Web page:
3. It is stated from Rome, on the 13th, that the Pope has gone to Termini, where the monastery of the Carthusians is being built, the custody of which (2,000 ducats) has been granted to Gabbino Arvellone, with the consent of the Grand Master of Rhodes. Cardinal Farnese had arrived at Ronciglione for change of air. Cardinal Pisani had gone to Civita Castellana. Cardinal De Monte would have been delivered from the castle had not a crowd of his creditors appealed to the Pope. His debts are said to amount to 22,000 ducats. The Pope has postponed his journey to Perugia for another week, the Ambassador Vargas having assured him that it would cause suspicion in the minds of many Princes. The Pope, being very indignant at this remark, turned his back upon Vargas and withdrew into his chamber. Vargas complained of this to Cardinal Borromeo. The Bishop of Ischia has returned from Spain, and reports that the King of Spain has directed that the Bishops of all his Italian states shall go to the Council. Ottavio Gonzaga has set out for Spain, having obtained from the Pope letters of recommendation to the King, more than ten lines of which are in his own hand. Count Broccardo will set out within four days with sixty galleys, others say fifty.
4. Letters of the 16th from Ferrara state that the Duke of Ferrara has gone from Modena incognito to the Duke of Savoy. The Cardinal of Este is ill, but not hopelessly. The Turkish fleet had left Prevesa for Constantinople.—Venice, 20 Sept. 1561. Signed, but the signature torn off.
Orig. Add. Endd.: Advices. Ital. Pp. 4.
Sept. 20. 526. Intelligences.
1. Rome, 20 Sept. 1561. Yesterday there was a Consistory, in which were given many bishoprics in different places; it lasted four hours. A secretary of M. De Viterbo, who has arrived from France, narrates the miseries and dangers of that realm, which is lost to the Apostolic See. The Cardinal De Monte is deprived of the three abbeys which he held, and may possibly lose his hat. The affairs of Fabiano Del Monte are accommodated. The Cardinal of Pisa will lose his hat and his life, as probably also will Bartolomeo Di Benevento. The Pope will not leave Rome. The clergy of Spain have to maintain seventy galleys for ten years, twenty of which are assigned to Count Frederic Boromeo, to remain at Civita Vecchia, to whom the Pope has granted 6,000 ducats a month for his expenses.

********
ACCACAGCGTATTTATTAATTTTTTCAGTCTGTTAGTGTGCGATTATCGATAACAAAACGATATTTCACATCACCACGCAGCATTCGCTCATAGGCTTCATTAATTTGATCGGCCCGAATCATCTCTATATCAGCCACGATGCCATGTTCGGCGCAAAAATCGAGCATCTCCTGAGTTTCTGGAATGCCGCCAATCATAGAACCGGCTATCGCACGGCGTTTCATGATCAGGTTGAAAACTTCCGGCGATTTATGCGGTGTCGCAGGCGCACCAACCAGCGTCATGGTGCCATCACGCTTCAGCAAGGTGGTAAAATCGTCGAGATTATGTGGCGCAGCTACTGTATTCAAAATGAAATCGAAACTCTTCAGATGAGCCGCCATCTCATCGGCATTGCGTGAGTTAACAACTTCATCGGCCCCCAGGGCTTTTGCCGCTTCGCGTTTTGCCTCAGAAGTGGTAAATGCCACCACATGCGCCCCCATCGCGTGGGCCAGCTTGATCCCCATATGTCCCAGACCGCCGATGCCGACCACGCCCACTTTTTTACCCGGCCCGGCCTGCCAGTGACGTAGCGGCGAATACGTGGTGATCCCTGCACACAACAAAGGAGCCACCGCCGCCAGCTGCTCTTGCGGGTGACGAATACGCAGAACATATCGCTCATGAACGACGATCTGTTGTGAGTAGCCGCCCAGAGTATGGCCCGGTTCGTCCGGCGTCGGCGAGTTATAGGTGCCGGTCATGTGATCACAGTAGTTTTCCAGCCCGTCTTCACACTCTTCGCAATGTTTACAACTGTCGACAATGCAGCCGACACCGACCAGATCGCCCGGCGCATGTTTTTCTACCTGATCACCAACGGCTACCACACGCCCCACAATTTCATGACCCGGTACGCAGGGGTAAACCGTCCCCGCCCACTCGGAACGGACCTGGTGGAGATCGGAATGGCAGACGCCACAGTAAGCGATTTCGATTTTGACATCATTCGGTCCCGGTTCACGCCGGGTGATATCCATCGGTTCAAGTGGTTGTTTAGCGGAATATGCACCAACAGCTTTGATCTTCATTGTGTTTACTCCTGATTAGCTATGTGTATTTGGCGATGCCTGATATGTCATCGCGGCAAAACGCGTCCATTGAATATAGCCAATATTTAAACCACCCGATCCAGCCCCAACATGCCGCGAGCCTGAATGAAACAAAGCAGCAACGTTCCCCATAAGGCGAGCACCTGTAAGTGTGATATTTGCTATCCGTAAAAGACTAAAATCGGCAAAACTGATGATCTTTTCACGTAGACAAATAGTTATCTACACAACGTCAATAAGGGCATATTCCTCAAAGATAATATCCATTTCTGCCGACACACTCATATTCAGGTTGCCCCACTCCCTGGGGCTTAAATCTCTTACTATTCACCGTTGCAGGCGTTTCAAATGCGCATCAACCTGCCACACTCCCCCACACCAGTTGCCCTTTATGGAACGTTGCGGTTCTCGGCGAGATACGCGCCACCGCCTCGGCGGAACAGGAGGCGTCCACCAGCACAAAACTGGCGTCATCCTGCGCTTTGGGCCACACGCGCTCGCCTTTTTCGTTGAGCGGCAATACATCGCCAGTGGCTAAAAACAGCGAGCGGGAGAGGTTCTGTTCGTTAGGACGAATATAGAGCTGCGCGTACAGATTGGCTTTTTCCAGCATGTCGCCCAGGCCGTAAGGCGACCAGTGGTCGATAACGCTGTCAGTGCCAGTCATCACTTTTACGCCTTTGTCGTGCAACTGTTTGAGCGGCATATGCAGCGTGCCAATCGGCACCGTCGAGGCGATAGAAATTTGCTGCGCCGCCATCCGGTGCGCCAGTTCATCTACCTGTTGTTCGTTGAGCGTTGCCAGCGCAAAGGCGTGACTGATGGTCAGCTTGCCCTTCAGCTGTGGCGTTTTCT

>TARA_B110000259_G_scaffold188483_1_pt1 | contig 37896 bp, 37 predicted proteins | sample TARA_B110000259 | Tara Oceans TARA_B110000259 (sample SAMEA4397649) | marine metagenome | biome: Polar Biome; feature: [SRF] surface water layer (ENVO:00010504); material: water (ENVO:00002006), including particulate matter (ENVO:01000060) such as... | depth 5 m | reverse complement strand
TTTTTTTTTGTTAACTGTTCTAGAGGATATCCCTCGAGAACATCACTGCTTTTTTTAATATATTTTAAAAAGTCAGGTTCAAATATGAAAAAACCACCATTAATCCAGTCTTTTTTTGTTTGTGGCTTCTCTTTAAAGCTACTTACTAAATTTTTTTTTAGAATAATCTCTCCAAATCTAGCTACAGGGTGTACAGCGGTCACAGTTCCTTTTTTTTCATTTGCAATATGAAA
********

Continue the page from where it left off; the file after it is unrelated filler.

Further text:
2. Advices from Naples state that the Spanish armada had gone to the Goletta. The King of Tunis had come to terms with the King Catholic. The Turkish fleet returned into the Strait, and ten galleys had gone to Gerbes. A plot had been discovered in Pampeluna, set on foot by the King of Navarre; some persons have been made prisoners.
Orig. Ital. Pp. 2.
Sept. 20. 527. — to Shers.
Has reported in his previous letter the conferences between the Dukes of Ferrara and Parma and the Marquis of Pescara. It is now stated that the Duke of Ferrara has gone incognito to the Duke of Savoy, the writer's master. The Pope will leave Rome on the 25th inst. for Perugia. The Duke of Ferrara sends to the Court of the Emperor the Ambassador resident here, and in his place has named a doctor of Ferrara named Ronchegallo. This arises out of the question of precedence. Count Broccardo returns into Spain with the decision as to the sixty galleys, according to the wish of the King Catholic. Guido Gianetti will soon be at liberty.—Venice, 20 Sept. 1561. Signed, but the signature is torn off.
Orig., with seal. Add. Endd.: Advices. Ital. Pp. 2.


  • 1. At this point begins the draft mentioned in the following number,
  • 2. The conclusion of the letter from this point is in Throckmorton's holograph, It does not occur in the draft.
  • 3. In the draft, (seefollowing number,) the whole of this sentence is underlined.
  • 4. This second P.S. is written on a small slip of paper fastened to the third page of the letter.
  • 5. Appended is the following note:—"I thought good to send you this copy, also, which I received lately. God keep you. Ult. Sept. 1561. Edm. London."
  • 6. At this point ends the draft mentioned in the next article.